The continuous adaptation of Robert Louis Stevenson's 1886 allegorical shilling shocker, Strange Case of Dr. Jekyll and Mr. Hyde, can, as Brian Rose suggests, 'serve as a "tracer" of shifts in attitudes' (1996: 1). Analysis of even a small sampling ofjekyll and Hyde adaptations reveals that the films' representations of two passages in Stevenson's novella are especially pertinent to inquiries into shifting constructions of masculinity. The first concerns the secret pleasures that led the doctor to see the duality of his identity long before the invention of Hyde; in recounting his tale, Jekyll explains:
And indeed the worst of my faults was a certain impatient gaiety of disposition, such as has made the happiness of many, but such as I found it hard to reconcile with my imperious desire to carry my head high, and wear a more than commonly grave countenance before the public. Hence it came about that I concealed my pleasures.
The second passage makes Hyde's horrific cruelty into a spectacle by having a woman witness Carew's murder. Stevenson's narrator sets the scene by telling the reader that 'a maid servant living alone ... had gone upstairs to bed'. The narrator continues:
It seems she was romantically given, for she sat down upon her box, which stood immediately under the window, and fell into a dream of musing. And as she sat she became aware of an aged and beautiful gentleman ... and advancing to meet him, another and very small gentleman ... next moment, with ape-like fury, he was trampling his victim under foot and hailing down a storm of blows, under which the bones audibly shattered and the body jumped upon the roadway. At the horror of these sights and sounds, the maid fainted.
These moments of revelation that establish JekylTs inherent duality and the necessity of a female witness to establish Hyde's potency, are defining features of the four films I will discuss. These are all films that have been shaped by the picture personalities1 and performances of their stars John Barrymore, Fredric March, Spencer Tracy and John Malkovich. Studying them, I have been struck by the ways in which the productions have mobilised their leading actors' star-images to flesh out narratives that have, over the course of a century, increasingly suppressed the idea that Jekyll's secret pleasures might have something to do with 'a certain impatient gaiety of disposition', and increasingly developed the idea that seeing the effects of Hyde's 'ape-like fury' causes women -figuratively vulnerable because alone at night or literally vulnerable because a servant, daughter or prostitute economically dependent on men - to faint. Moving from narratives that centre on the ethical anguish of Victorian gentlemen to films that focus on the psychic problems of tough guys and new age men, the four films increasingly equate 'true' masculine identity with potential and/or actual violence against women in particular.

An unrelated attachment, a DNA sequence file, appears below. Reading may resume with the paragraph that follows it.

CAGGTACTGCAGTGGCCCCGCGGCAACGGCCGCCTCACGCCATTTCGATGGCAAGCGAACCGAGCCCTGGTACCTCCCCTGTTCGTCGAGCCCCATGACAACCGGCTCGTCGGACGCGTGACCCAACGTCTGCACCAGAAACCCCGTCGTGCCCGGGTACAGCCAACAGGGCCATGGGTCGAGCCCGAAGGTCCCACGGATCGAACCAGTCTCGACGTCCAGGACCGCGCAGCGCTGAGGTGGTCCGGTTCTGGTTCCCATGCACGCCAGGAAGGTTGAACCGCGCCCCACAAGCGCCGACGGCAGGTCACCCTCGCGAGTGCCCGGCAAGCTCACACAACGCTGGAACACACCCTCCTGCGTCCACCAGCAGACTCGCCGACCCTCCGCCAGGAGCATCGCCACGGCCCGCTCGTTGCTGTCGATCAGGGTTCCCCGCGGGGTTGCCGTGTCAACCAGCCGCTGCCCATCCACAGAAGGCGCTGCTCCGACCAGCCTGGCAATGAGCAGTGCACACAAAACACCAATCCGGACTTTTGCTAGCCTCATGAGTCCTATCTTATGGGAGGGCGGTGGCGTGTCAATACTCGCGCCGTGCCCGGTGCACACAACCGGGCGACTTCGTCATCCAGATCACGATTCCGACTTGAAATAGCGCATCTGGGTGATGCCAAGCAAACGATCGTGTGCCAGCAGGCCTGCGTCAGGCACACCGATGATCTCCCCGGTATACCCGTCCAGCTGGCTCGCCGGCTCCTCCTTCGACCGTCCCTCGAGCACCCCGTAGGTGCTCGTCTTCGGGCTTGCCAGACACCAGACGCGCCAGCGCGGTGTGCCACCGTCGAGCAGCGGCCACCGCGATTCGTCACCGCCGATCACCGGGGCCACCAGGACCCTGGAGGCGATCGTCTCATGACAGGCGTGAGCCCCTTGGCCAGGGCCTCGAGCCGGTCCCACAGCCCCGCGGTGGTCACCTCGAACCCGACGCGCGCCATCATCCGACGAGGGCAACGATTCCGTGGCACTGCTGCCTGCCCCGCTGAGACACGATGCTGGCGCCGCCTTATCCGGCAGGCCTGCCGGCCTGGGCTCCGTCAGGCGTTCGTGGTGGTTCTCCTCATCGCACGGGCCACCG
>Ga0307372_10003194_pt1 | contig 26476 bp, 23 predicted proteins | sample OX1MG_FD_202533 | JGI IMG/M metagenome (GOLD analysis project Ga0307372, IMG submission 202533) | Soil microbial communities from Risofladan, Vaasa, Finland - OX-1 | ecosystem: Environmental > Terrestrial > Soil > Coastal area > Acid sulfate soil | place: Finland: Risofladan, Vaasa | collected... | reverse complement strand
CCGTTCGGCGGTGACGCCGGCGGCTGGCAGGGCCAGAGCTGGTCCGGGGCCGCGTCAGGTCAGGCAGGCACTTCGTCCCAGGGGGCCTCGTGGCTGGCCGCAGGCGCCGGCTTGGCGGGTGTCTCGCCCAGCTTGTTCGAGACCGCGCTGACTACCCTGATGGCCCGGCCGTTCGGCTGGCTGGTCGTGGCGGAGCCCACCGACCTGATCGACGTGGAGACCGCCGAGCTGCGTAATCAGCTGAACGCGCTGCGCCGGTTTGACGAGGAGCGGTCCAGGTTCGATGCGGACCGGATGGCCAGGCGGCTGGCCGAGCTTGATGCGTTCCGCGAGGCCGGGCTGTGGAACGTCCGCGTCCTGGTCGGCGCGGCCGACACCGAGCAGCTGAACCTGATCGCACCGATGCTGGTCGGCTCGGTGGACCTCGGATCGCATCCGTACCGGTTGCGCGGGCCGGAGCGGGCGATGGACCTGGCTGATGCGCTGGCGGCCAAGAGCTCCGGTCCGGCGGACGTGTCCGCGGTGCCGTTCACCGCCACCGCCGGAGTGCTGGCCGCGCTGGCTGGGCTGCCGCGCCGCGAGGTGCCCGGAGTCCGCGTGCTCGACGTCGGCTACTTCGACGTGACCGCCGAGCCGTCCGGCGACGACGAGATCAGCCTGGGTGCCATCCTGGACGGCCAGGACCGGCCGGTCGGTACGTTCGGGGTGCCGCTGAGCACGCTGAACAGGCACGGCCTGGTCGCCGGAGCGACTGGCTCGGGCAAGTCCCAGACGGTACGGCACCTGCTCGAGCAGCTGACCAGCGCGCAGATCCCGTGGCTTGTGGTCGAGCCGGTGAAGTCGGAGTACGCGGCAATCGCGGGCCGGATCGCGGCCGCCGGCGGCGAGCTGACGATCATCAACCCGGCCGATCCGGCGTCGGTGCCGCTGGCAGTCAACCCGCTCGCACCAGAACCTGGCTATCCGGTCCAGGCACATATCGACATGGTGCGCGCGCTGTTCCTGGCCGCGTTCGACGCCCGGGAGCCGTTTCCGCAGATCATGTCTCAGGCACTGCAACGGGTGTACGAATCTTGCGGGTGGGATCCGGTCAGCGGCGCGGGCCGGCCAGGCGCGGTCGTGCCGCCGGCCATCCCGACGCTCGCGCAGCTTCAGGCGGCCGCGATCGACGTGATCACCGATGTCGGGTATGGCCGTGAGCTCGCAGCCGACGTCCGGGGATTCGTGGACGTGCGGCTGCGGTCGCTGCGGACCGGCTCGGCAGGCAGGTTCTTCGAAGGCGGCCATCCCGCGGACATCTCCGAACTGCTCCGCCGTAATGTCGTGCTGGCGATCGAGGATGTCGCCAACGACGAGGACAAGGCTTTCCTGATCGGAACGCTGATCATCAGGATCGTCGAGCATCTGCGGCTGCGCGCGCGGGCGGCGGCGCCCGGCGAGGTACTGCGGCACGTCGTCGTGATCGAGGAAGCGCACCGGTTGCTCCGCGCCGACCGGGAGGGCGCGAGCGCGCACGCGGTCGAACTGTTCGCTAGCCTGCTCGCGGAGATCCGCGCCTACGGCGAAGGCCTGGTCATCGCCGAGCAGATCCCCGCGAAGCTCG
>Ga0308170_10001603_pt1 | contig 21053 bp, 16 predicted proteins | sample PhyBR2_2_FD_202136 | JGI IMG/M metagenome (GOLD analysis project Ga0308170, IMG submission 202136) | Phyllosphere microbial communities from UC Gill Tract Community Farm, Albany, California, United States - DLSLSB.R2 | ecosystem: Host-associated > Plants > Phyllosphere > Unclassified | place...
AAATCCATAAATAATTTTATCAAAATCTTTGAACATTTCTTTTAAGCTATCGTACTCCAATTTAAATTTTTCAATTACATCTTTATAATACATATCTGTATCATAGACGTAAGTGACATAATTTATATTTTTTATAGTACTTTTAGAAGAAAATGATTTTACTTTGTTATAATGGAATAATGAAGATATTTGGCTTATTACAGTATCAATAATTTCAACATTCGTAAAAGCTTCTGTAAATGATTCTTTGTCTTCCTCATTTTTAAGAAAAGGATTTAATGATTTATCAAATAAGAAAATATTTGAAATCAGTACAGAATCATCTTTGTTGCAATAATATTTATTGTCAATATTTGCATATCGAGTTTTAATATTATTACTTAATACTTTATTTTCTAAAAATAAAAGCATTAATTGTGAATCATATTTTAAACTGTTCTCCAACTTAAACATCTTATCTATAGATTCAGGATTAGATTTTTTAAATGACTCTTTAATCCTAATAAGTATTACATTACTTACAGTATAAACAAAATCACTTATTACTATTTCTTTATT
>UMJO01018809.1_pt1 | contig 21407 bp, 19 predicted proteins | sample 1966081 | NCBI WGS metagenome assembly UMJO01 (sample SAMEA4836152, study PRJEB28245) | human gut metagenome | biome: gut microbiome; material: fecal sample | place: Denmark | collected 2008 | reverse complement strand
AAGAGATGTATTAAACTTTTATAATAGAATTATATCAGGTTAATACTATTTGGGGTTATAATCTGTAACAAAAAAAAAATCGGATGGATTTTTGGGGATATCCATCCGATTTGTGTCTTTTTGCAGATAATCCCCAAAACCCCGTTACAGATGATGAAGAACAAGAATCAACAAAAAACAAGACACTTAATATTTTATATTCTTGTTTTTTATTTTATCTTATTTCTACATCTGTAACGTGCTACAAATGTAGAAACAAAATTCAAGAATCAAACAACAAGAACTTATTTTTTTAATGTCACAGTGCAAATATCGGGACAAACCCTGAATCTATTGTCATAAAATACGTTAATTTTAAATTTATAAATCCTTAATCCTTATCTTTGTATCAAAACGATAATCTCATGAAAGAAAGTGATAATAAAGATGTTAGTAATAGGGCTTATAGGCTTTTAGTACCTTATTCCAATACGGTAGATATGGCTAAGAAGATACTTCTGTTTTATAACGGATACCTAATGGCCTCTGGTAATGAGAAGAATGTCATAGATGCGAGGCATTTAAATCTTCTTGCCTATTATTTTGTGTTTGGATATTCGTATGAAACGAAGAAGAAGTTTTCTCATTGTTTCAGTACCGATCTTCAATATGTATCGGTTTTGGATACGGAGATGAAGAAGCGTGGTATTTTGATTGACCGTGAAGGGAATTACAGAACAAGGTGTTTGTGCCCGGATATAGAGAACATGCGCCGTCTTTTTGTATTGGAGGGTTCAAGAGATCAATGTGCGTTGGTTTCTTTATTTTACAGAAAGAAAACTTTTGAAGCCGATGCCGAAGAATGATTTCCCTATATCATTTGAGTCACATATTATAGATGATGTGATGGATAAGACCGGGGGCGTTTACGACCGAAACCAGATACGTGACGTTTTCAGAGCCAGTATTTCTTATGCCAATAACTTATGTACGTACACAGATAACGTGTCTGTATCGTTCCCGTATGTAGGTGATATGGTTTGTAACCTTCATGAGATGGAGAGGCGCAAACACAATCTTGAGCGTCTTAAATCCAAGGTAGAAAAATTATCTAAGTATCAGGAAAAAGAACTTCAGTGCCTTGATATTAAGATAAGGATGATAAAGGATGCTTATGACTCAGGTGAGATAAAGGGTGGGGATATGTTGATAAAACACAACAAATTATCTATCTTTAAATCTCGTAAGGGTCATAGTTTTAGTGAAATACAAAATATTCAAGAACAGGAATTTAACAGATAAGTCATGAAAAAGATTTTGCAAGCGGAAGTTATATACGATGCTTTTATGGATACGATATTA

While analyses of the films' narrative trajectories have led audiences to discuss Christian, Darwinian and Freudian allegories in the texts, using insights from star studies reminds one that these Jekyll and Hyde productions have consistently invited their audiences to experience performances of masculinity.2 Studying the ways that Barrymore, March, Tracy and Malkovich have portrayed the connection between the doctor and his transgressive self can be deeply troubling, for audiences from various eras have been invited to enjoy permutations on a central, abiding vision of masculinity; namely, that unlicensed sexual activity and violence against 'strangers' is the most conclusive sign of hard masculinity. The actors' performances can also provide a great deal of information about star performances, for in the films I have considered their performances resonate on more than one register. The stars' masterful and disturbing performances not only prove the true manliness of acting, an 'intellectual' and therefore suspect profession, they also demonstrate the true manliness of 'intellectual' Dr Jekyll, a character whose masculinity is confirmed by the flamboyant display of his shared identity and inner struggle with Hyde.
Was this article helpful?